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Sweden will make a gender-neutral pronoun official by adding it to the dictionary

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Thomas Johansson  Identity Verified
Peru
Local time: 18:38
Member (2005)
English to Swedish
+ ...
Silly Mar 28, 2015

It doesn't meet any real need. The language is already equipped to handle the sorts of issues indicated. When I don't know a person's gender, I say "han eller hon", if the person is transgender I say either "han" or "hon" depending on a variety of factors, and when I don't want to reveal the gender of a person or it seems irrelevant, I say for instance "personen i fråga" or use a suitable phrase depending on the context ("läkaren", "handläggaren", etc.)

Second, the only motivation for the introduction of the word is gender-political: it is not based on (i) a real linguistic need or (ii) new developments of the linguistic environment (e.g. new technologies, new cultural or social phenomena etc.) or (iii) an analysis of actual linguistic practice.

Third, the form of the word is bad. It's difficult to pronounce and will easily be confused with "han".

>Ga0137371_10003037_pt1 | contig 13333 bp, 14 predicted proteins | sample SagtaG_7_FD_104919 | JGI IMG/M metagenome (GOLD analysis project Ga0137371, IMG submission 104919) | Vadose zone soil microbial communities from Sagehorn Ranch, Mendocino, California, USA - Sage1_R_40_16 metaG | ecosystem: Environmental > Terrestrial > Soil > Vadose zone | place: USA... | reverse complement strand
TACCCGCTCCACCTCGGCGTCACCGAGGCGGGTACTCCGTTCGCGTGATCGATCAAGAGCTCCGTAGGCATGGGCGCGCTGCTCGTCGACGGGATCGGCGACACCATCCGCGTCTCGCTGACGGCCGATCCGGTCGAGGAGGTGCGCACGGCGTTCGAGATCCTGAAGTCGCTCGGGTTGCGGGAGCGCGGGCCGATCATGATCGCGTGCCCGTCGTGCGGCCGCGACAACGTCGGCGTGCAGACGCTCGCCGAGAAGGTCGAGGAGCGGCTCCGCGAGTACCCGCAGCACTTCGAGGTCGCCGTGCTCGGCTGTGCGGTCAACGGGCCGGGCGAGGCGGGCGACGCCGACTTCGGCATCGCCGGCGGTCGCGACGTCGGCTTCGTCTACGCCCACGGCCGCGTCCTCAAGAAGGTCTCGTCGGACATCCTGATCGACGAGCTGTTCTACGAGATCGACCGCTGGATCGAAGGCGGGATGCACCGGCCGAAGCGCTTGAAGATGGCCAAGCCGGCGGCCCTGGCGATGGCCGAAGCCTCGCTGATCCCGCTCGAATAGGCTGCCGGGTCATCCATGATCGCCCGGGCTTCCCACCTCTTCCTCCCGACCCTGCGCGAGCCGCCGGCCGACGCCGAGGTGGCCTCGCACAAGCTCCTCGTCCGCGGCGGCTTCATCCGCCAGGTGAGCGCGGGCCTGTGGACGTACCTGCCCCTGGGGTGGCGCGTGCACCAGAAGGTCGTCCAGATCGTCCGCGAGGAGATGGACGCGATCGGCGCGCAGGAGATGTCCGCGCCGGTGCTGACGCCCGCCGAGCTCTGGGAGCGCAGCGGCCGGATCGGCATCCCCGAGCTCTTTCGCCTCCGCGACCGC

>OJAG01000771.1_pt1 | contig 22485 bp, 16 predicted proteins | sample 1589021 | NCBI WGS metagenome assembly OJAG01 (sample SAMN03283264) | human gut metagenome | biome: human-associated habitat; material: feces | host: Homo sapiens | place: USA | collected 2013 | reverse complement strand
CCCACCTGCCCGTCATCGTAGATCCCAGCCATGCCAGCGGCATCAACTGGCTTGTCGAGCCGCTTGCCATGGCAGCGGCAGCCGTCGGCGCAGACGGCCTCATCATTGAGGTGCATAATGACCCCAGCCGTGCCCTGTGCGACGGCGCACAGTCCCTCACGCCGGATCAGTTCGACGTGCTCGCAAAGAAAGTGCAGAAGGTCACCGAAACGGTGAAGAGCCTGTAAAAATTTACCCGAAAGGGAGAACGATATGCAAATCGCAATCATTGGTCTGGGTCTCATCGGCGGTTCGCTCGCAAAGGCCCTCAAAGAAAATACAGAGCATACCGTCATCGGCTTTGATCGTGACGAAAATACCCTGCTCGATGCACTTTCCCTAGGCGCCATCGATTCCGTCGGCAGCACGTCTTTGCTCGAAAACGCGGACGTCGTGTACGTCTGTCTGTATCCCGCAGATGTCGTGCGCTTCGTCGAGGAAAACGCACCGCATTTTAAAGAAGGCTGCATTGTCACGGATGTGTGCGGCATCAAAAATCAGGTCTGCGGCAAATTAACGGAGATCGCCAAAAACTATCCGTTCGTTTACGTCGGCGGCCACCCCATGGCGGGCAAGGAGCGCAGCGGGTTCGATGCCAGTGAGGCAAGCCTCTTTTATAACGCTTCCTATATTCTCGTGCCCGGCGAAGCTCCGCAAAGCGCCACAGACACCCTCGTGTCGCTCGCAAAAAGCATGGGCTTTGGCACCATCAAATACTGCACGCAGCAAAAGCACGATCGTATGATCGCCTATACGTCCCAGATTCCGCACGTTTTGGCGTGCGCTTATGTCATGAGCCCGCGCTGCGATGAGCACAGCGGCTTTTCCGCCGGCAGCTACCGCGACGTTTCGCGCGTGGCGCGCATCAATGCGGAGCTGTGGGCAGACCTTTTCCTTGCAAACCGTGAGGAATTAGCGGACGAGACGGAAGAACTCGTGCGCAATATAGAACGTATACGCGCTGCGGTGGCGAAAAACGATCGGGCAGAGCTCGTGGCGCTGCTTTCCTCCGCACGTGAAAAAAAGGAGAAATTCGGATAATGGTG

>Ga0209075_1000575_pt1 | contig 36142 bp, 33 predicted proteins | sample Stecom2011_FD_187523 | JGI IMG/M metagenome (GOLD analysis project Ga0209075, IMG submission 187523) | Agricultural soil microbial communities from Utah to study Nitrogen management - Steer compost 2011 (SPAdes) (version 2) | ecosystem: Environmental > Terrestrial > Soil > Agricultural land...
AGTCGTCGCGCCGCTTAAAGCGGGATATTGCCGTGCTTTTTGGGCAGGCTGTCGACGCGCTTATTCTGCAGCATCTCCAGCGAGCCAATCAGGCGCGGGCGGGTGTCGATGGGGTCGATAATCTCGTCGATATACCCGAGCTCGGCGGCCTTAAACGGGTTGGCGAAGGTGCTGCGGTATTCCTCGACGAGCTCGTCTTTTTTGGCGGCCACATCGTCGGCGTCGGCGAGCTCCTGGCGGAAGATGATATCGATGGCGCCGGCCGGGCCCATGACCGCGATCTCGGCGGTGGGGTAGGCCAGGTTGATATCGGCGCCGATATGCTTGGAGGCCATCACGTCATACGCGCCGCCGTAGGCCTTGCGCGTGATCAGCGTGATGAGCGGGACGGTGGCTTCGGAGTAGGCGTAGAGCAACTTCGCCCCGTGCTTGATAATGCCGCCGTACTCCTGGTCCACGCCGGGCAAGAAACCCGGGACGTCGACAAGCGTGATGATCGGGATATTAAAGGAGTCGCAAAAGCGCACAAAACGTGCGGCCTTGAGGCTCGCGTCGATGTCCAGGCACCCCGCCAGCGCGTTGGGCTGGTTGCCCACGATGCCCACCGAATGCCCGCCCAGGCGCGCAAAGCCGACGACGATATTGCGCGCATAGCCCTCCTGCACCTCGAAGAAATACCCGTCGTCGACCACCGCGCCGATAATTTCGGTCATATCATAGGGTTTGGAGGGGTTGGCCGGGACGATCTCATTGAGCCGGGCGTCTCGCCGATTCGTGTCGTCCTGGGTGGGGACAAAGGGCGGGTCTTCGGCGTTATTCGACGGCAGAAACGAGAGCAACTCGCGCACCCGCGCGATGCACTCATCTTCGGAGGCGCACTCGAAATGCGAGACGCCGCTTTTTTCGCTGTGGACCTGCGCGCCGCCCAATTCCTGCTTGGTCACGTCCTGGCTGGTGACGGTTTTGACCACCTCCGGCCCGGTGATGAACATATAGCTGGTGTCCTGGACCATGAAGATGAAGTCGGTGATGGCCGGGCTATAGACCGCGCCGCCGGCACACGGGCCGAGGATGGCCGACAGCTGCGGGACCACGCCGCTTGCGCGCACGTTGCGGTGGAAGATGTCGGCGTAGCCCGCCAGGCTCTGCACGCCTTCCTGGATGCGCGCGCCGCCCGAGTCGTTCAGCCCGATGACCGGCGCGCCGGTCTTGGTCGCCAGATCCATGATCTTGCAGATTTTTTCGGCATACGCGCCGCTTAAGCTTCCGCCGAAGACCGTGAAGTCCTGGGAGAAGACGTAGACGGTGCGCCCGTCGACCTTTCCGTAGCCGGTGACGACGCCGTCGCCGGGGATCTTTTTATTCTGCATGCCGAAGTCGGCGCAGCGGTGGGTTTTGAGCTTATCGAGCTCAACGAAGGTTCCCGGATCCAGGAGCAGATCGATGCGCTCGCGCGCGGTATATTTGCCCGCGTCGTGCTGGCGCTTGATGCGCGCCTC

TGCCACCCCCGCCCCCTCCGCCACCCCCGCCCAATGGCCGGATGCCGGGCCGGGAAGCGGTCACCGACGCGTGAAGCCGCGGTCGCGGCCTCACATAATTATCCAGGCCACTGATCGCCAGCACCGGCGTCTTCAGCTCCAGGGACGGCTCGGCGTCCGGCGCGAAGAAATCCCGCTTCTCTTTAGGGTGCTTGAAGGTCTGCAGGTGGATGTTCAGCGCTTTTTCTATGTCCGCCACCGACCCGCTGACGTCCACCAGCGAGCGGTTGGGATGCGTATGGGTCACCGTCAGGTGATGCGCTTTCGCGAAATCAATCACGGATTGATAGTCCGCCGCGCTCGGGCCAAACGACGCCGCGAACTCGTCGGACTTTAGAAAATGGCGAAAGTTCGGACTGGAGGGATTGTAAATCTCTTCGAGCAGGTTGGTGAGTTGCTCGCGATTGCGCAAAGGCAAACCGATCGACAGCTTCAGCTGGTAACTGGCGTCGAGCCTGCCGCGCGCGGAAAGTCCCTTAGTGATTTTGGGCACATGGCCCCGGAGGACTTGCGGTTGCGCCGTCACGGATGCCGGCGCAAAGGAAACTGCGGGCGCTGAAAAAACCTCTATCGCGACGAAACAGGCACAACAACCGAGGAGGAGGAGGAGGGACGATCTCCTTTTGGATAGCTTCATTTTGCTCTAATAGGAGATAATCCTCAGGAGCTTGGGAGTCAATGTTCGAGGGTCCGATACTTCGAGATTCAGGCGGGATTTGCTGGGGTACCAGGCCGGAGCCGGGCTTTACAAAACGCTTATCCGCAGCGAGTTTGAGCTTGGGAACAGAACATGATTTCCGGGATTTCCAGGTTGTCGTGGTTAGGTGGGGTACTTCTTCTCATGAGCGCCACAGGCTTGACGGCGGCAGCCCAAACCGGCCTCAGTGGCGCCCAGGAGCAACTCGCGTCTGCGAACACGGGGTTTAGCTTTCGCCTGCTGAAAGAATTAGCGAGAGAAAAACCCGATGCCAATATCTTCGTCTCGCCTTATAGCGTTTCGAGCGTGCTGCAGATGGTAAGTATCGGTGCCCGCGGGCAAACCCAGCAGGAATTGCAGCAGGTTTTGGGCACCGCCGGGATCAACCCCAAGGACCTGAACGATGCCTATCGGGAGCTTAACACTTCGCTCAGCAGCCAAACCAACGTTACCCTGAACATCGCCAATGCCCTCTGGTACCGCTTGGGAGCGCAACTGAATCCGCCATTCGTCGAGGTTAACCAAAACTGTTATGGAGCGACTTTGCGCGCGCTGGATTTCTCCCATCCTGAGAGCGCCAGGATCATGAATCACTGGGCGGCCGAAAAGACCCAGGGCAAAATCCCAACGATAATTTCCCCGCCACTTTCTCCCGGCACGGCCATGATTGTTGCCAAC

Fourth, while gender equality supposedly is the reason behind the word, it's not clear what the word really has to do with gender equality. A neutral pronoun neither generates nor reflects increased equality between men and women. There's no gender inequality in referring to a person whose gender is unknown as "han eller hon".

If the word is really used by a large portion of Swedish speakers (and not just by a politically orthodox subculture), then it would be appropriate to add it to the official dictionary, but it's not ok to add a new word just to promote some particular politics.

[Edited at 2015-03-28 11:20 GMT]

[Edited at 2015-03-28 11:55 GMT]


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Vera Schoen  Identity Verified
Sweden
Local time: 00:38
Member (2008)
German to Swedish
+ ...
Don’ agree Mar 28, 2015

Politics aside, I do believe the word comes handy and had it not become so politically infected – incidentally exactly by those complaining about it being a political statement – I would use it almost every day in my work.

A lot of my work consists of translating manuals from German into Swedish. These texts are crammed with instructions like: The operator must xxx, he must also xxx xxx. And every single time I think about the poor women, and yes there are quite a few, who are made completely invisible. You might not think it’s a big deal, but that’s because you’re not on the receiving end.